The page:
Mining and other extractive industries are driving human rights abuses and damaging the environment in the Amazon, say indigenous leaders.
During meetings at the UN in New York 22 April to 1 May, community leaders supported by the Pan-Amazon Ecclesial network (REPAM) will raise the plight of their people. Caritas is a member of REPAM.
Secretary General of Caritas Internationalis, Michel Roy said, “Governments need to ensure they protect their environments and natural resources for the sake of their people and of humanity rather than bowing to global economic interests. As Caritas and as REPAM, we want to ensure that the voices of the communities for whom the Amazon is home are heard at the highest levels.”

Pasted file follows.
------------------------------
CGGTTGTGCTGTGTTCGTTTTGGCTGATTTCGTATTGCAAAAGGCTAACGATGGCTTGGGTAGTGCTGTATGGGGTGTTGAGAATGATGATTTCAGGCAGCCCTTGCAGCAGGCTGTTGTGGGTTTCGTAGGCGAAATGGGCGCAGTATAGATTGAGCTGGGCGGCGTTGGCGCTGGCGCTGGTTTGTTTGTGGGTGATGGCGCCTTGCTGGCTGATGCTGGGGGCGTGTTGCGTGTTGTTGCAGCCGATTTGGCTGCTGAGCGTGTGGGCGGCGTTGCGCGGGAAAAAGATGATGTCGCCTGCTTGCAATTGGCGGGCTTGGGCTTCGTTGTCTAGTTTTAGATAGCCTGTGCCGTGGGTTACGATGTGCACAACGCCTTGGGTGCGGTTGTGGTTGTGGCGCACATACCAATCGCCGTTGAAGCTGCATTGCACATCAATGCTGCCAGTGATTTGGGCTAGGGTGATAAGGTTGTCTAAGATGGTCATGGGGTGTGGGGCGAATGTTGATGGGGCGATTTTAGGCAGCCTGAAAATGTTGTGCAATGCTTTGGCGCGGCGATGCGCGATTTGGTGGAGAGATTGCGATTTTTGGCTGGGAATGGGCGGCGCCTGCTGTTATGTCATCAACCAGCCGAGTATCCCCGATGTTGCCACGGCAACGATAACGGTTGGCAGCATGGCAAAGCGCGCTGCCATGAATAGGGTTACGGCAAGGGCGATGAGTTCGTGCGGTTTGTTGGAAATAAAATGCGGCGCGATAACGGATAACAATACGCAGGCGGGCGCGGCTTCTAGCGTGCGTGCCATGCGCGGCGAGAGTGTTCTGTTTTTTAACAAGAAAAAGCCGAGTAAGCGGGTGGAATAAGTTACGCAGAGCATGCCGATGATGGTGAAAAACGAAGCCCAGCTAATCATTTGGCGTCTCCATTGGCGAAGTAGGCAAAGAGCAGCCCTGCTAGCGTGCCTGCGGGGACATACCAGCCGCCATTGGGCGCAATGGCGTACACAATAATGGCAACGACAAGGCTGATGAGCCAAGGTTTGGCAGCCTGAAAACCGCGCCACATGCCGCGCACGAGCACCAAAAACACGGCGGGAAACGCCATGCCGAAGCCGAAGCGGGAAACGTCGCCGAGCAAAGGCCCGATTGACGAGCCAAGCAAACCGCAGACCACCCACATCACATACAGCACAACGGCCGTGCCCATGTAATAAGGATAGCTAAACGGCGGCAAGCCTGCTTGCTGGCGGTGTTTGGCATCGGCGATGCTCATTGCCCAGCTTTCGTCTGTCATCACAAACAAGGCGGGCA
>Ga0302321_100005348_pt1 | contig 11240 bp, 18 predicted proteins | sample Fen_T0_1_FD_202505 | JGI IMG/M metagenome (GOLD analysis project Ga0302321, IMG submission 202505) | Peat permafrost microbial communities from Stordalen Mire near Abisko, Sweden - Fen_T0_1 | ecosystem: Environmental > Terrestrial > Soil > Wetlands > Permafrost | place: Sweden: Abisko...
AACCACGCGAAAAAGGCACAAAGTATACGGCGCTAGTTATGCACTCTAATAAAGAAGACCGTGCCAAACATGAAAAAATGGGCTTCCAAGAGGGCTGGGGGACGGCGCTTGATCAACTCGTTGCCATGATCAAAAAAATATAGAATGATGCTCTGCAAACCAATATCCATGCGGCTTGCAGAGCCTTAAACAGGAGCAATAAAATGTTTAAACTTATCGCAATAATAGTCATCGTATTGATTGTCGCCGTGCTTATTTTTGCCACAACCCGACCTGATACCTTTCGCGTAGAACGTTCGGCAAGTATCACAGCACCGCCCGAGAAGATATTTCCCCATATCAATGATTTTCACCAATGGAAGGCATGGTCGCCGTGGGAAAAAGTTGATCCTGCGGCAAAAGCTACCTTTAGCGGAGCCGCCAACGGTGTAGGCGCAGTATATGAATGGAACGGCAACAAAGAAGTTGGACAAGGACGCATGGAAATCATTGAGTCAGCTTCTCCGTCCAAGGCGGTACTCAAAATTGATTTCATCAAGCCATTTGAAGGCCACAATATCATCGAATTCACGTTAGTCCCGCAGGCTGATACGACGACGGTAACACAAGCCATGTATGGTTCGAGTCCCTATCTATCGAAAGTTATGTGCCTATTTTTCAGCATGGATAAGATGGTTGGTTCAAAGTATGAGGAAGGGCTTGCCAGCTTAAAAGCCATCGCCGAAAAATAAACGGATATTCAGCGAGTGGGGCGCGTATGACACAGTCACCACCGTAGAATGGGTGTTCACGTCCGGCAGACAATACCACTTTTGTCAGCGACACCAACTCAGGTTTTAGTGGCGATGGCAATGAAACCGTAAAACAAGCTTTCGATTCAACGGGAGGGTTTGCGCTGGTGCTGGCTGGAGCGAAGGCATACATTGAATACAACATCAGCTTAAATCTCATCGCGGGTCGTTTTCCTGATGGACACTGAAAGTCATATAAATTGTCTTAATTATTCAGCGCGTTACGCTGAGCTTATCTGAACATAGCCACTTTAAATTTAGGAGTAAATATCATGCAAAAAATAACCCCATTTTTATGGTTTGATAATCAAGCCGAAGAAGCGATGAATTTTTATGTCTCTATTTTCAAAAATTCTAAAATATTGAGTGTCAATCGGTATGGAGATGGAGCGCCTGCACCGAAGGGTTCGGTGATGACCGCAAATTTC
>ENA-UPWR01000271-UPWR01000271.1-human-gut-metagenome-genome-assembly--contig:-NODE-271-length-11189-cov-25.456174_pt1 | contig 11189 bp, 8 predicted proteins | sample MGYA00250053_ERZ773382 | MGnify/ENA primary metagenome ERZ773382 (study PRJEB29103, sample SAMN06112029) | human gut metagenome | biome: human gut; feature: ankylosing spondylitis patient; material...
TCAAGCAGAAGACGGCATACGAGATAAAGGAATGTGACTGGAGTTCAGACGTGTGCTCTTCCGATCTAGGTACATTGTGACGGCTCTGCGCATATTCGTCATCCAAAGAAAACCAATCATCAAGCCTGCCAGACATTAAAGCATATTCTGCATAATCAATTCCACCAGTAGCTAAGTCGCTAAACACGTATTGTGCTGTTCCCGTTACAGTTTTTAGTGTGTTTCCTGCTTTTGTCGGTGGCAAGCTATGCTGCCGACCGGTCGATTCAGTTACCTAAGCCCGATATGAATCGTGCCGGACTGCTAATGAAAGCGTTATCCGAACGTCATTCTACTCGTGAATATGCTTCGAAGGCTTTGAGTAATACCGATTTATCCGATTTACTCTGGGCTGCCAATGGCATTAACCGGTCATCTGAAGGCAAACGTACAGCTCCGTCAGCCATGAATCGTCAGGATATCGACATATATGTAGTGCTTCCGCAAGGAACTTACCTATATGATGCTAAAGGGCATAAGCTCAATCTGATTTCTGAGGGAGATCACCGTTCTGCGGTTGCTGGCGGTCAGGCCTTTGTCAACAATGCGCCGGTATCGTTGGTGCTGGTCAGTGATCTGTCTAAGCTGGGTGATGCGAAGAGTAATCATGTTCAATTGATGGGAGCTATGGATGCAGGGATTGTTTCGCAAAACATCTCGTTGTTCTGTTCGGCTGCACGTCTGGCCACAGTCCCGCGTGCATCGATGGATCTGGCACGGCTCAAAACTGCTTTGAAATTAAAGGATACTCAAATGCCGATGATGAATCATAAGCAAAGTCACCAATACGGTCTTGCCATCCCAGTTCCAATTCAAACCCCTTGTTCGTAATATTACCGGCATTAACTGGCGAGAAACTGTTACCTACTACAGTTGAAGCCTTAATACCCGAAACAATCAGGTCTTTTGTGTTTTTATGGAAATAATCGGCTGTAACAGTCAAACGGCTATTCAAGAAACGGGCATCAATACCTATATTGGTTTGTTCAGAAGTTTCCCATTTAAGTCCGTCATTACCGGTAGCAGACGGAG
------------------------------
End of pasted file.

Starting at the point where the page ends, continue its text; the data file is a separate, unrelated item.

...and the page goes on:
Members of Amazon basin indigenous communities in Munduruku and Yanomami (Brazil) and Kukama (Perú) will be present at the UN Permanent Forum of Indigenous Peoples.
A member of the Yanomami community will tell how 92 percent of the community is contaminated with mercury. In the Munduruku community in Brazil a massive water project has been set up without respect to land boundaries.
The Kukama community from Peru will highlight the dispossession of ancestral lands, construction of the Amazon hidrovia and the installation of oil wells without previous consultation, forced evictions and river drainage.
The Mojeño Trinitario, Yucararé and T´siname indigenous communities also in Bolivia report deforestation and a large road building project on their ancestral lands.
REPAM was set up in 2015 to respond to the growing threats to communities and to nature in the Amazon. The network sees the Latin American bishops conference, the Caritas family, religious congregations and various Catholic associations all working together in defence of the communities and the environment.
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